A D&O policy is a liability insurance policy payable to the directors and officers of a company, or to the company itself, that helps protect the officers and directors in the event of a claim against them. Such claims can have little to do with how profitable the company is, or how large the company is. Claims against board members and their officers arise in the context of negligent supervision, breach of legal duties, mixing business and personal interests, failing to disclose conflicts of interest, and even innocent errors in judgment by executives may give rise to claims. A survey of 451 executives found that lawsuits for such claims cost an average of $308,475. Compare that to being able to purchase a policy for anywhere from $600 per year to $5,000 per year, depending on the size of your organization.
Most claims filed arise when an organization becomes insolvent. Companies in the “zone of insolvency” owe a fiduciary duty to their creditors. That fiduciary duty can serve as the basis of a claim under a D&O policy.
As a creditor of a company that is on the brink, consider whether or not the company and its officers and directors took action or failed to take action that screams of mismanagement, self-dealing, or has the hallmarks of breaching a fiduciary duty that is owed to the creditors of the company. If that’s the case, investigate whether or not the company has a D&O policy, and determine the type of policy and whether or not you may make a claim under it, not directly but derivatively.
Has Bankruptcy Been Filed?
If you find that your company/customer has already filed bankruptcy, you should be aware that some companies fail to list D&O policies in their bankruptcy filings. It is good to go to a first meeting of creditors in the bankruptcy, or schedule a 2004 examination, and determine whether or not such a policy exists and get your hands on it. Review it with your attorneys; not all policies are created equal, and not all policies provide the type of coverage necessary to provide a means of recovery should the creditor successfully bring suit against the company or its officers and directors for its dealings that harmed the company’s ability to succeed in the marketplace.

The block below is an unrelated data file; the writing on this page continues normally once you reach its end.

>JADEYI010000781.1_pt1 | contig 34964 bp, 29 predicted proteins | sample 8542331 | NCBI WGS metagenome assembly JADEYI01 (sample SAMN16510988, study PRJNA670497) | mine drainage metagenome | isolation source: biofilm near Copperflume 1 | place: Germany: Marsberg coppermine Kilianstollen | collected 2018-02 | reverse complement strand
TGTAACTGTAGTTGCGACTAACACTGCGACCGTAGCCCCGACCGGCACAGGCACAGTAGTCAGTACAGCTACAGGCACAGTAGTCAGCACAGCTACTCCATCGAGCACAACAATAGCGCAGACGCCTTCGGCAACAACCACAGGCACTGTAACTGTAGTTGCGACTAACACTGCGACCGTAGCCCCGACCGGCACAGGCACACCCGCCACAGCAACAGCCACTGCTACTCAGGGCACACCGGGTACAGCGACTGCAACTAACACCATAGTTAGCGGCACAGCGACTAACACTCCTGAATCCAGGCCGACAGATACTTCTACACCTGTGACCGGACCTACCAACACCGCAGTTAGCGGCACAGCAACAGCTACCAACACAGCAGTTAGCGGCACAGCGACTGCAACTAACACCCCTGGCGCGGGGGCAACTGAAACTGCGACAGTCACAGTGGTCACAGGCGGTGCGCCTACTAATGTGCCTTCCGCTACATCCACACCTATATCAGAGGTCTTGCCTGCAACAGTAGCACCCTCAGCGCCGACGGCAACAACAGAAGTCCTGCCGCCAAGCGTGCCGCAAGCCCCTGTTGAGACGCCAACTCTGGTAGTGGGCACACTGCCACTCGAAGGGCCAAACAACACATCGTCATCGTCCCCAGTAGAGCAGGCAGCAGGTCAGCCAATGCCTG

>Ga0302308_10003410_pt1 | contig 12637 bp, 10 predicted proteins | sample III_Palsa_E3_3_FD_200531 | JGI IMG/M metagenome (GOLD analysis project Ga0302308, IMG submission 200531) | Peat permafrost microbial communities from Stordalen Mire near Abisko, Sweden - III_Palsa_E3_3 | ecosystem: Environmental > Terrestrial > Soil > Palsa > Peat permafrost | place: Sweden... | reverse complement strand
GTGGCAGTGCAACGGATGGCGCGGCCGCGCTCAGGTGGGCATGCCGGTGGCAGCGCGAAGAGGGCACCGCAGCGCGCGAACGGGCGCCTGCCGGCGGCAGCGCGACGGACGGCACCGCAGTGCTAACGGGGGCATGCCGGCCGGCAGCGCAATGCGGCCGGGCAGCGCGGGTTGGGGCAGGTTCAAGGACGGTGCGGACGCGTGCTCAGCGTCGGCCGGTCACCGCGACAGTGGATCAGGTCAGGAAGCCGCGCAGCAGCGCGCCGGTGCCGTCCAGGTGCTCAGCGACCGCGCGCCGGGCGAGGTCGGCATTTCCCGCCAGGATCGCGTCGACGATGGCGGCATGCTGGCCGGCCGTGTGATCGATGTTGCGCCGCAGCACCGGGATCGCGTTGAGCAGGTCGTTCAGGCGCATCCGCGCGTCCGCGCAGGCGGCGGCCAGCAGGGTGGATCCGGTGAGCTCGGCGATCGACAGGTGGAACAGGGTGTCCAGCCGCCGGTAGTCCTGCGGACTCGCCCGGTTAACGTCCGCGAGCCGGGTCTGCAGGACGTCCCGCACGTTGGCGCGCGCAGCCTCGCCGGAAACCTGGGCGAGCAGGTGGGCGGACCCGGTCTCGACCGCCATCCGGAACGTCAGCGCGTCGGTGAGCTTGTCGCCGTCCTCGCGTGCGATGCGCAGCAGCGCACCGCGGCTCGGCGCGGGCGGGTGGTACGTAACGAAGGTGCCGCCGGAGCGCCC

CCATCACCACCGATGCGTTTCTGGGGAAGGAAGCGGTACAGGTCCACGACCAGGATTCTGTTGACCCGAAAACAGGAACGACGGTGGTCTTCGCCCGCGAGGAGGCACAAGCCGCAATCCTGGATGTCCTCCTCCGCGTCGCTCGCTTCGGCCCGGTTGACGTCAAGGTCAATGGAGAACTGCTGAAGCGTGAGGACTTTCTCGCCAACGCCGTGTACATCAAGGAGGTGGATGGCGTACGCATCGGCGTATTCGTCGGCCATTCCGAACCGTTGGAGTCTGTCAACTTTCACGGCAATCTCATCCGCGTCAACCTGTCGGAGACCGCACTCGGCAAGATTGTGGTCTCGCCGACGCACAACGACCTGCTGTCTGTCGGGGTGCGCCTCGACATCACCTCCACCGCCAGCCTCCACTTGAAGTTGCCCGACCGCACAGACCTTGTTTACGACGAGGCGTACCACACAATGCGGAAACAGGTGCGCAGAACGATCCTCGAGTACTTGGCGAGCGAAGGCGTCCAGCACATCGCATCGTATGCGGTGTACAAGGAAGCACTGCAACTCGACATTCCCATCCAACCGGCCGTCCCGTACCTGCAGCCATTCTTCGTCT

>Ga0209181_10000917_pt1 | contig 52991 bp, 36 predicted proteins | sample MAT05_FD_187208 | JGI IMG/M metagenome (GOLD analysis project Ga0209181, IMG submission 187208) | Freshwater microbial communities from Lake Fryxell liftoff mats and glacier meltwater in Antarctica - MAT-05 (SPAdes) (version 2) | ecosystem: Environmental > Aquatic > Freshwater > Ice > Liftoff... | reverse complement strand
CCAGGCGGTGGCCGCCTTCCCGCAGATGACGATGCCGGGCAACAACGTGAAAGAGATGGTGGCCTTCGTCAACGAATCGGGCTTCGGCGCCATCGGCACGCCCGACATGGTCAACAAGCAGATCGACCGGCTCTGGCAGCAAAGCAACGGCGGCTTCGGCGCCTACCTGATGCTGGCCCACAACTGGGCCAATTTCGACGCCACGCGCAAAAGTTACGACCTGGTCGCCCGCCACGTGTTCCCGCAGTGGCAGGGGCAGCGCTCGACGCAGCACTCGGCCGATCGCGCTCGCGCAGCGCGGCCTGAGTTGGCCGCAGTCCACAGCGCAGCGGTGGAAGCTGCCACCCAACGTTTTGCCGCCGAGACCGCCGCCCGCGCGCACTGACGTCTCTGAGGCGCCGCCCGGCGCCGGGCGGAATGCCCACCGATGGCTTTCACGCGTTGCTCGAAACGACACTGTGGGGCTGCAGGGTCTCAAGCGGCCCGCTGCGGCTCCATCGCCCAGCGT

For instance, in the Caesar’s bankruptcy case, suit was filed against the officers and directors of the entertainment company alleging a number of claims, including mismanagement, breach of fiduciary duties, and the list goes on. The Final Report of Examiner in that case determined potential damages between $3.6 billion and $5.1 billion. The company and its carriers settled that case for $126 million. On a slightly smaller scale, we obtained a settlement of $1 million dollars for a client on account of its claims against a company and its officers and directors.
On the other side of this equation, if you are on a volunteer board, you should always make sure that the organization has a D&O policy that shields directors and officers from liability for acts and omissions that could be attributed to the officers and directors of the organization. Under the heading of “no good deed goes unpunished”, there is little worse than volunteering your time and energy only to end up personally sued because the organization monumentally messed up, with or without your knowledge, and you end up spending the next several years and all of your personal savings trying to defend yourself from legal claims for acts or omissions of which you may or may not have had any knowledge.
D&O policies are not cost-prohibitive. Therefore, there is little reason to not have a D&O policy. The policies provide some peace of mind, but you should know that the policies do not provide complete coverage, nor do they ordinarily cover intentional or criminal acts. As a board member who is an officer or director, insist on having a D&O policy and have a copy of it for your own records. As a lender, insist that your corporate customer has a D&O policy, but you will not be able to consider it collateral; it is more of a safety net. If you own a company, there are plenty of things to keep you awake at night; give yourself a shot at a little bit of sleep by having a D&O policy— you are human and you will make mistakes, and that is a great reason to have insurance.
This document is intended for informational purposes only and is not legal advice or a substitute for consultation with a licensed legal professional in a particular case or circumstance.
Kurt M. Carlson | Complex Litigation, Corporate, Bankruptcy, Restructurings and Creditors’ Rights
Kurt concentrates his practice on representing clients in corporate matters, complex litigation, and corporate workouts and bankruptcy cases. If you need assistance with a related matter, contact Kurt.